Tobacco and vaping devices contain nicotine, an ingredient that can lead to addiction, which is why so many people who smoke or vape find it difficult to quit. Both tobacco and vaping devices contain other harmful chemicals; burning tobacco can create these chemicals and vaping devices turn chemicals and flavorings into mist that combines with synthetic nicotine. Learn about the health effects of tobacco/nicotine and read the DrugFacts.
Tobacco: Chew, Cigs, Dip, Smokes, Snuff; Vapes: e09s, E-vaporizer, E-cigarettes
Reports of Deaths Related to Vaping
The Food and Drug Administration has alerted the public to thousands of reports of serious lung illnesses associated with vaping, including dozens of deaths. They are working with the Centers for Disease Control and Prevention (CDC) to investigate the cause of these illnesses. Many of the suspect products tested by the states or federal health officials have been identified as vaping products containing THC, the main psychotropic ingredient in marijuana. Some of the patients reported a mixture of THC and nicotine; and some reported vaping nicotine alone. While the CDC and FDA continue to investigate possible other contributing substances, CDC has identified a thickening agent—Vitamin E acetate—as a chemical of concern among people with e-cigarette or vaping associated lung injuries. They recommend that people should not use any product containing Vitamin E acetate, or any vaping products containing THC; particularly from informal sources like friends, family, or in-person and online dealers. They also warn against modifying any products purchased in stores, or using any vaping products bought on the street. People, including health professionals, should report any adverse effects of vaping products. The CDC has posted an information page for consumers.
- Monitoring the Future Survey Statistics on Tobacco and Vaping
- Electronic Cigarettes Lure Former Smokers Back to Old Habits (NIH Intramural Blog, July 2020)
- Population Assessment of Tobacco and Health Study (PATH) - See this national longitudinal study of tobacco use and how it affects the health of people in the United States, led by NIDA and the Food and Drug Administration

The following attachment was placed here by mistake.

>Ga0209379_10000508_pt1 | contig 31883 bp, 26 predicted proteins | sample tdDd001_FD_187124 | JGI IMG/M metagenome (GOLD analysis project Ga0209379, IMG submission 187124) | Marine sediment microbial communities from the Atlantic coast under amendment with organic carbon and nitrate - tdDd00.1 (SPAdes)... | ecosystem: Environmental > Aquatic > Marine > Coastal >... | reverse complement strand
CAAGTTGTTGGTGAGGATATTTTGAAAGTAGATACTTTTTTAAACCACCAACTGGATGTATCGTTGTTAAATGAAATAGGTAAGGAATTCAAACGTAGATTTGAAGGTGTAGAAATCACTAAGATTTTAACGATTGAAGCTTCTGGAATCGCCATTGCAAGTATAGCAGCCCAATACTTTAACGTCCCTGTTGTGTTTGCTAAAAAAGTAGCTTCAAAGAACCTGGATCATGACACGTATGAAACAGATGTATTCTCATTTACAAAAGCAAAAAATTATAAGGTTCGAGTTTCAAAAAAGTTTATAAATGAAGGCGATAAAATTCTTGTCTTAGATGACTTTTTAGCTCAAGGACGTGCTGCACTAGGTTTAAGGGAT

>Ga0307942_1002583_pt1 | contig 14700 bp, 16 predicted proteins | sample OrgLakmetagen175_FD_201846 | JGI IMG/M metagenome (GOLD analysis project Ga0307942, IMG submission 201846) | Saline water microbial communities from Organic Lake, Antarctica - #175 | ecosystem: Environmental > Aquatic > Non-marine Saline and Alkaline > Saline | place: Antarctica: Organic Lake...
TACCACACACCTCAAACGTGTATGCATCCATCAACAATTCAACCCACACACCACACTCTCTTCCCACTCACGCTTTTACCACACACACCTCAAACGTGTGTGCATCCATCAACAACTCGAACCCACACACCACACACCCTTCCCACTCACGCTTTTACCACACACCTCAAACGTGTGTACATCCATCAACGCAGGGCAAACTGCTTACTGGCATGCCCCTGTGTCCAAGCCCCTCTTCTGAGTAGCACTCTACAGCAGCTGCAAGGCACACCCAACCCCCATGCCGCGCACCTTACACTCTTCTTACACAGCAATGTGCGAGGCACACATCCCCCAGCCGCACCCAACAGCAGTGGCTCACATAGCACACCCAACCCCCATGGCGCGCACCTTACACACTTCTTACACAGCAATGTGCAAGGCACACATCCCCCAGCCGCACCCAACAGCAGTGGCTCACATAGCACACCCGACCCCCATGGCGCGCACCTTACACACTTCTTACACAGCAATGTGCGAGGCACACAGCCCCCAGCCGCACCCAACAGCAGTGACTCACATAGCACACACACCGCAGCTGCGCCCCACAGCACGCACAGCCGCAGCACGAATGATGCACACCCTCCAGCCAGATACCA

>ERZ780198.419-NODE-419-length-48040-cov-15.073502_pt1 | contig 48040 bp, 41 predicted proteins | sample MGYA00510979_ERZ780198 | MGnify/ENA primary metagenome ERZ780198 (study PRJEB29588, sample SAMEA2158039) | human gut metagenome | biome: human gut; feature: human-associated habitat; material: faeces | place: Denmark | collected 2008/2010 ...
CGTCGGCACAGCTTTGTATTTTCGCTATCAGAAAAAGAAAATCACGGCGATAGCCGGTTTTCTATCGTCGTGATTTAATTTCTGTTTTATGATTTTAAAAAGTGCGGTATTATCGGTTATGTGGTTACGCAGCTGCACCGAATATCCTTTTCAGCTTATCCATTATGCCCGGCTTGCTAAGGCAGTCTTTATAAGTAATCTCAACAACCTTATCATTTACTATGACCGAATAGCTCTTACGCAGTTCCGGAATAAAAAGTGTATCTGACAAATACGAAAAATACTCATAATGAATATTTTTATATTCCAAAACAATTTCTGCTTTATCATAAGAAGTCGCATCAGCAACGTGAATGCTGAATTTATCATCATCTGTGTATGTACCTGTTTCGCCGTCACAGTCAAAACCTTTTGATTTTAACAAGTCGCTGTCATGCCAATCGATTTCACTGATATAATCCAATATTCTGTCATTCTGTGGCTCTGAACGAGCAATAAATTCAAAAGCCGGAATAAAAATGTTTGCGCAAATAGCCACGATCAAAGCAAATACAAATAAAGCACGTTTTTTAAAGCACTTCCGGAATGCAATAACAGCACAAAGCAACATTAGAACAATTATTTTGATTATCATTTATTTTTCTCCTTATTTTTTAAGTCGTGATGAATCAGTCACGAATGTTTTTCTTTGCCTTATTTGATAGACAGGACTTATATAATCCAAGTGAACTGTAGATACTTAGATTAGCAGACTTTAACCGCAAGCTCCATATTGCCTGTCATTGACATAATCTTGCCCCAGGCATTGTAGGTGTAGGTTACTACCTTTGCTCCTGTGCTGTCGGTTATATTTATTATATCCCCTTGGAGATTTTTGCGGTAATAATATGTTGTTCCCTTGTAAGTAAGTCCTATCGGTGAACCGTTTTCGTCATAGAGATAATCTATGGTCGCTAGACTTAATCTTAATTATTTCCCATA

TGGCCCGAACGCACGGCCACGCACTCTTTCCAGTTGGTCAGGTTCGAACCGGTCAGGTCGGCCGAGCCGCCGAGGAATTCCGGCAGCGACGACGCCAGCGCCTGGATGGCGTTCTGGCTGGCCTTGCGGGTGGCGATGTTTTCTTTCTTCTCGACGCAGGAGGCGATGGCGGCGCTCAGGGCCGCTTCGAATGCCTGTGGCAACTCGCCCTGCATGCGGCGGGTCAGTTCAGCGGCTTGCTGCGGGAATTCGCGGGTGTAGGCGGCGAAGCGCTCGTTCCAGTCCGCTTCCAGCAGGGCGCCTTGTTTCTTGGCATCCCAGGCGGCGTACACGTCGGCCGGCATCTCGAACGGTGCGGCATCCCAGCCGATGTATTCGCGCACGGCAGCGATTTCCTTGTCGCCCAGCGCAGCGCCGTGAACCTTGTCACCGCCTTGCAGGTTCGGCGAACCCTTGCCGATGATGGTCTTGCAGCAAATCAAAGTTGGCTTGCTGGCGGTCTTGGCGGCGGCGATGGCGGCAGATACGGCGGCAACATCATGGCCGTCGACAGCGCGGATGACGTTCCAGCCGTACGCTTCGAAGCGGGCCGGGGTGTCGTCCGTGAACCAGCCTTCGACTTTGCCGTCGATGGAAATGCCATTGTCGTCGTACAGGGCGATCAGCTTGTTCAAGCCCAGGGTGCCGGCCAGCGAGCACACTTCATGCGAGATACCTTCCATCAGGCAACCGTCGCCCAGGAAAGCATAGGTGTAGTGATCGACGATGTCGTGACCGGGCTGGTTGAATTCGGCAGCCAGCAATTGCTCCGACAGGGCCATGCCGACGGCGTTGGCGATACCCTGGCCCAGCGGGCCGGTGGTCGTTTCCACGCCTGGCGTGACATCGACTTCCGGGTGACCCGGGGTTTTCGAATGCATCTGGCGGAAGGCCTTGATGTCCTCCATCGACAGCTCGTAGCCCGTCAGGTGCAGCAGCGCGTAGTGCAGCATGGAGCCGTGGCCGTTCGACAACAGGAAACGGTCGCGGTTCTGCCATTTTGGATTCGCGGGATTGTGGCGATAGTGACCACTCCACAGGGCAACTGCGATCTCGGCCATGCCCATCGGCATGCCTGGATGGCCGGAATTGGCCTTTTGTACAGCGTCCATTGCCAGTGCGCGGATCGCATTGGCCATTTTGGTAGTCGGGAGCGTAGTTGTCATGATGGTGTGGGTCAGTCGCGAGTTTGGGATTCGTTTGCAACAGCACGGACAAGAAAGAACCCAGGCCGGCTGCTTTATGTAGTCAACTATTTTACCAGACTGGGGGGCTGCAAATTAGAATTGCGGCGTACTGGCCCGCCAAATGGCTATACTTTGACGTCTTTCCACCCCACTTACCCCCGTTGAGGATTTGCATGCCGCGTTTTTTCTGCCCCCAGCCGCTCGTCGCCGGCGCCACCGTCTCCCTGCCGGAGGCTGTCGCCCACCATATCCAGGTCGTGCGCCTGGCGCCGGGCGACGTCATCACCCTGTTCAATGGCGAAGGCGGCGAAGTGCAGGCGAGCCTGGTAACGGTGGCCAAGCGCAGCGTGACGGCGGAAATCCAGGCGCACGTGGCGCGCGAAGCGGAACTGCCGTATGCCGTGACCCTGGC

- Treating Tobacco Use and Dependence Guidelines
- NIDA for Teens Drug Facts on Tobacco, Nicotine, & Vaping (E-Cigarettes) - Offers resources for teens and teen influencers. Get the latest on how drugs affect the brain and body. Features videos, games, blog posts, and more!
- NIH Director's Blog on Tobacco
- NIH Director's Blog on Vaping
- Guidance for Parents on Keeping Kids Smoke-Free (Letter from NIDA's former director, Archives)
- Tobacco Regulatory Science Program (TRSP) (NIH/FDA collaboration)
- Preventing and Reducing Teen Tobacco Use (HHS)
- Online Guide to Quit Smoking (NCI - smokefree.gov)
- Results from 2018 National Youth Tobacco Survey show dramatic increase in e-cigarette use among youth over past year (FDA, November 2018)
- 2018 National Youth Tobacco Survey Infographic (FDA, November 2018)
- The Real Cost (FDA Center for Tobacco Products)
- Be Tobacco Free (HHS)
- Electronic Cigarettes (CDC)
- Notes from the Field: Use of Electronic Cigarettes and Any Tobacco Product Among Middle and High School Students — United States, 2011–2018 (MMRW) (CDC, November 2018)
- Tips From Former Smokers (CDC)
- The Virtual Office of the Surgeon General - Guidelines to Quit Smoking
- Transdisciplinary Tobacco Use Research Centers - NIDA, the National Cancer Institute, and the Robert Wood Johnson Foundation: Studying new ways to combat tobacco use
- Guide to Reducing Vaping Among Youth and Young Adults to Vaping (SAMHSA)
- MEDLINEplus Health Information on Drug Abuse (National Library of Medicine, NIH)
- Healthfinder.gov (U.S. Department of Health and Human Services)
Clinical trials are research studies in human volunteers conducted to answer specific health questions. Learn about the NIH-sponsored clinical trials available to you.